UK Confucius Institutes enable "transnational repression"
PM Sunak has not delivered on a promise to close the Chinese state-sponsored schools
Focus on UK/China
Chinese staff at the so-called Confucius Institutes across the United Kingdom are recruited to enforce Chinese Communist Party (CCP) discipline and values in the country, new research has found.
The state-sponsored Confucius Institute program, named after the ancient Chinese philosopher, was established 20 years ago to promote Chinese language and culture overseas and support Chinese-language teaching. There are more than 530 institutes based at universities worldwide, 30 of them are in the U.K.
‘Are Confucius Institutes legal?’, a new report by the organization UK-China Transparency (UKCT), looked into the recruitment process for Chinese staff who would then be sent to work in Britain.
All Confucius Institutes are based in British universities in the form of partnerships between the local universities with Chinese counterparts, and the Centre for Language Cooperation and Exchange (CLEC), a central Chinese government agency.
UKCT studied documents and data from all British universities involved and found that “British universities are operating Confucius Institutes illegally and enabling transnational repression in the U.K.”
Most of the language teachers come from China, and the report said they “are being recruited based on their ability to enforce ‘CCP discipline’ in the U.K. and are obliged to undermine free speech and to conduct harassment on command.”
The Chinese government demands applicants for roles at Confucius Institutes fill in a special form, UKCT said, that requires applicants to provide details of their “political characteristics” and “ethnicity”; promise not to have a child whilst working abroad; have their current employer evaluate their “political attitude”; and be evaluated by a CCP Committee.
“These practices are illegal under U.K. law,” the report said.
The application form also demands that applicants must promise to abide by the laws of China while abroad, something the British host universities are not aware of.
“There is … a systematic risk of Confucius Institute staff involving themselves in transnational repression by subjecting vulnerable individuals in the U.K. to harassment or intimidation and undermining freedom of speech on campus,” the UKCT’s report said.
The data indicates that British universities are operating Confucius Institutes illegally andenabling transnational repression in the UK. The key findings are as follows:
Staff at Confucius Institutes are recruited in a highly discriminatory way that is illegal under UK law.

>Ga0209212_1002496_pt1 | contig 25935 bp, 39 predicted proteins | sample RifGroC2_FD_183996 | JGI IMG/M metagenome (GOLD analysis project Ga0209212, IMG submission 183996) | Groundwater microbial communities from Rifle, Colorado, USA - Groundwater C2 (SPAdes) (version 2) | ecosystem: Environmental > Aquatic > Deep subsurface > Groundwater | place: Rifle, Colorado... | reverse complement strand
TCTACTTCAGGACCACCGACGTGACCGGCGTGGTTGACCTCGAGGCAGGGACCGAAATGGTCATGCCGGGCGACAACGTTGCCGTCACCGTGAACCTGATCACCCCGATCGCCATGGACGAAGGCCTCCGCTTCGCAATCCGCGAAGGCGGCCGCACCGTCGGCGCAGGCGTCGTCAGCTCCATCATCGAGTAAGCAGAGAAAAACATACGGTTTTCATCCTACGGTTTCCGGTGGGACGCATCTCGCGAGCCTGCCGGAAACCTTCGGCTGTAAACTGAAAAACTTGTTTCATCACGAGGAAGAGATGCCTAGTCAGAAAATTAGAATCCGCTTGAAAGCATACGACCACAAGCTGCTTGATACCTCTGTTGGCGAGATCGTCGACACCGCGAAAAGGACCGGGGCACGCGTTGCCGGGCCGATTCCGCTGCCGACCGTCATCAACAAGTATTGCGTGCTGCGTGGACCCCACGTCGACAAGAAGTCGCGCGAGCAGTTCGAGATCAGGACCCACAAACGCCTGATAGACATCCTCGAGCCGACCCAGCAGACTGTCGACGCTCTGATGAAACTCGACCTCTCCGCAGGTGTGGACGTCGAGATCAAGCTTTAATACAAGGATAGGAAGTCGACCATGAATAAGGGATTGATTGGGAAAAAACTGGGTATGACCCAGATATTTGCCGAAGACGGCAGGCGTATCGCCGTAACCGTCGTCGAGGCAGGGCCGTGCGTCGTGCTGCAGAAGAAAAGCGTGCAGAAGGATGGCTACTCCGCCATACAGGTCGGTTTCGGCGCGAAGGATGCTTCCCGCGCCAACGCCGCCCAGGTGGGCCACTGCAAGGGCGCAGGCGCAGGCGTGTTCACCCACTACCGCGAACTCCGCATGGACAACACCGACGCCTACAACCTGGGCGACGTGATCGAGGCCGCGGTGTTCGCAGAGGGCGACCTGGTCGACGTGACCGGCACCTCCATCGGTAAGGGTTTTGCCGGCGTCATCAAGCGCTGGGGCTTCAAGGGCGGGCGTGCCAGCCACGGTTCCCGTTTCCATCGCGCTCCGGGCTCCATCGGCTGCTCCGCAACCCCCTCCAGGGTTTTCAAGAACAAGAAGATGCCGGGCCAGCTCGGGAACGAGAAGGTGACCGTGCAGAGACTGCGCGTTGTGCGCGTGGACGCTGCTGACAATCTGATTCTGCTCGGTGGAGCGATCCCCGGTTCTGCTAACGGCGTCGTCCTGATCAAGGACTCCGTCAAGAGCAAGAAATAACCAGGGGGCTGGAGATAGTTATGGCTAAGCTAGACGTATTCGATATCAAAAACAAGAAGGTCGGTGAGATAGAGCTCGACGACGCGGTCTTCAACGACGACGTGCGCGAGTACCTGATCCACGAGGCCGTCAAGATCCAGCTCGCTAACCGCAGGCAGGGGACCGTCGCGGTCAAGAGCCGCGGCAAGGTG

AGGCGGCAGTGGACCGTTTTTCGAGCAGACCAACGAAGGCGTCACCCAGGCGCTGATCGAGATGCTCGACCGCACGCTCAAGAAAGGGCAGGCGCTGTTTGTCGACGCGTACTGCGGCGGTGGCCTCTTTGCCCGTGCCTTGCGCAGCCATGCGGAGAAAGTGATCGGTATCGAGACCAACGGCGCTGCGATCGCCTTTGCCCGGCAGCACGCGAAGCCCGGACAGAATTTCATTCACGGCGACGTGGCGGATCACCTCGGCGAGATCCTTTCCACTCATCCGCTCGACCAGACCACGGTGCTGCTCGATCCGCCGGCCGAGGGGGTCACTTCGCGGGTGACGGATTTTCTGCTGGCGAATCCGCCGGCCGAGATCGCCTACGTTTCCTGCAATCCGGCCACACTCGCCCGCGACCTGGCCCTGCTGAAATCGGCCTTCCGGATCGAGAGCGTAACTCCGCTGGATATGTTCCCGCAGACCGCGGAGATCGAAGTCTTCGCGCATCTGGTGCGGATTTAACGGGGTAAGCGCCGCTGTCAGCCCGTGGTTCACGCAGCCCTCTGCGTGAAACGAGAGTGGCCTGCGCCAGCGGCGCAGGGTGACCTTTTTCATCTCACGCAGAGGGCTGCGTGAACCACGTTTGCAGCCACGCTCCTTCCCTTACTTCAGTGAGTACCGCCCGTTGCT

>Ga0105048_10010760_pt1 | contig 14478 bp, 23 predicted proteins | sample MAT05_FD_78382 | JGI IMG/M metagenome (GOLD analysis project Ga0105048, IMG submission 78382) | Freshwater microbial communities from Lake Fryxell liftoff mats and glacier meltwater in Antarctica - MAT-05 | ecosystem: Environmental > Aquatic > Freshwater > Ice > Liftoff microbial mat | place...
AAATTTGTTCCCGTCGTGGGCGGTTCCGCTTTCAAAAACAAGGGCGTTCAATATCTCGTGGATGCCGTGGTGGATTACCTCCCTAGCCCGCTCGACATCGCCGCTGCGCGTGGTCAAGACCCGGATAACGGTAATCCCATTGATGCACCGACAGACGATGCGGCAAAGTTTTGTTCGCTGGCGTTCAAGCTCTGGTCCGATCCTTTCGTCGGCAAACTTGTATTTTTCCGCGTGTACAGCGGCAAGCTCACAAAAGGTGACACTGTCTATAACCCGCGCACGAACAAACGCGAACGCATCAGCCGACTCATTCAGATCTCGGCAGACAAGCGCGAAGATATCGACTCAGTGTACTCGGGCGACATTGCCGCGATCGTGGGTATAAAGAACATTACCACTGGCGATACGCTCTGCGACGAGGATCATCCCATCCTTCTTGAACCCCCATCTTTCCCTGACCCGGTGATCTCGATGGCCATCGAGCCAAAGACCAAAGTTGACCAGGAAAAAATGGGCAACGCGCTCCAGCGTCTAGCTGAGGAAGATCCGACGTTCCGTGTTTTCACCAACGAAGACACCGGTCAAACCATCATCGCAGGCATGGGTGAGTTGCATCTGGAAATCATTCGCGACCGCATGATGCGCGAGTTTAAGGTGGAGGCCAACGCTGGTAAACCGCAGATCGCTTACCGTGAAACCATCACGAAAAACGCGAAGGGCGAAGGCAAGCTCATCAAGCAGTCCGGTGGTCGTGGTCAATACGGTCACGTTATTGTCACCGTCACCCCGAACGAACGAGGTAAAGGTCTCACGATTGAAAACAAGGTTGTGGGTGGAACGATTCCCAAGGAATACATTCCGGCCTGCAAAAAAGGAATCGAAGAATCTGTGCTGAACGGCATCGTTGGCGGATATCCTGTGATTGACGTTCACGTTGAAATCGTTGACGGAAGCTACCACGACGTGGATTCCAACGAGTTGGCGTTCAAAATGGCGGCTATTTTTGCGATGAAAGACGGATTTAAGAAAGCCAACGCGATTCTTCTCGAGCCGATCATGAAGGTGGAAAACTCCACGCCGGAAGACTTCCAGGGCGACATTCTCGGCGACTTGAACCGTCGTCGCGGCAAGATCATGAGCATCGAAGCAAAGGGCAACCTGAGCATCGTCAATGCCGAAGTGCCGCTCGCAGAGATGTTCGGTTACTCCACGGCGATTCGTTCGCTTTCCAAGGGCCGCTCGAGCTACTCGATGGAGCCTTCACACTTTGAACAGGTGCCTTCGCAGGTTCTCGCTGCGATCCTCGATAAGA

Staff are being recruited based on their ability to enforce ‘CCP discipline’ in the UK and are obliged to undermine free speech and to conduct harassment on command.
Universities are systematically enabling this in a way that breaches their legal obligations to staff and students.
The Home Office is systematically enabling this by means of an unlawful dedicated visa route which makes the employment status of Confucius Institute staff unclear.
According to the UKCT report, the UK Home Office "is systematically enabling this by way of an illegal dedicated visa route which makes the employment status of Confucius Institute staff unclear."
Confucius Institutes are educational organizations sponsored by the CCP who teach Chinese language, culture and history at primary, secondary and university all over the world. However, they also promote storytelling preferred by Beijing and subvert important academic principles such as institutional autonomy and academic freedom.
It is significant that the Confucius Institutes are funded by the CCP's Propaganda Department, formally affiliated to the CCP's United Front Work (UFWD) Department, while supervised by staff based in Chinese embassies and consulates.
The Confucius Institute program has long-standing and formal ties to the UFWD, as Liu Yandong, a former Chinese vice premier and Politburo member, was the head of UFWD when it launched the program in 2004. Ms. Liu as of 2018 was president of the Office of Chinese Language Council International, which is the parent organization of the Institutes Confucius, also known as “Hanban”, short for “National Chinese Language Office”. In 2014, according to the Hanban, there were at least 110 Institutes Confucius only in the United States and, according to Xinhua, at the end of 2017 there were more than 500 institutions in 142 countries.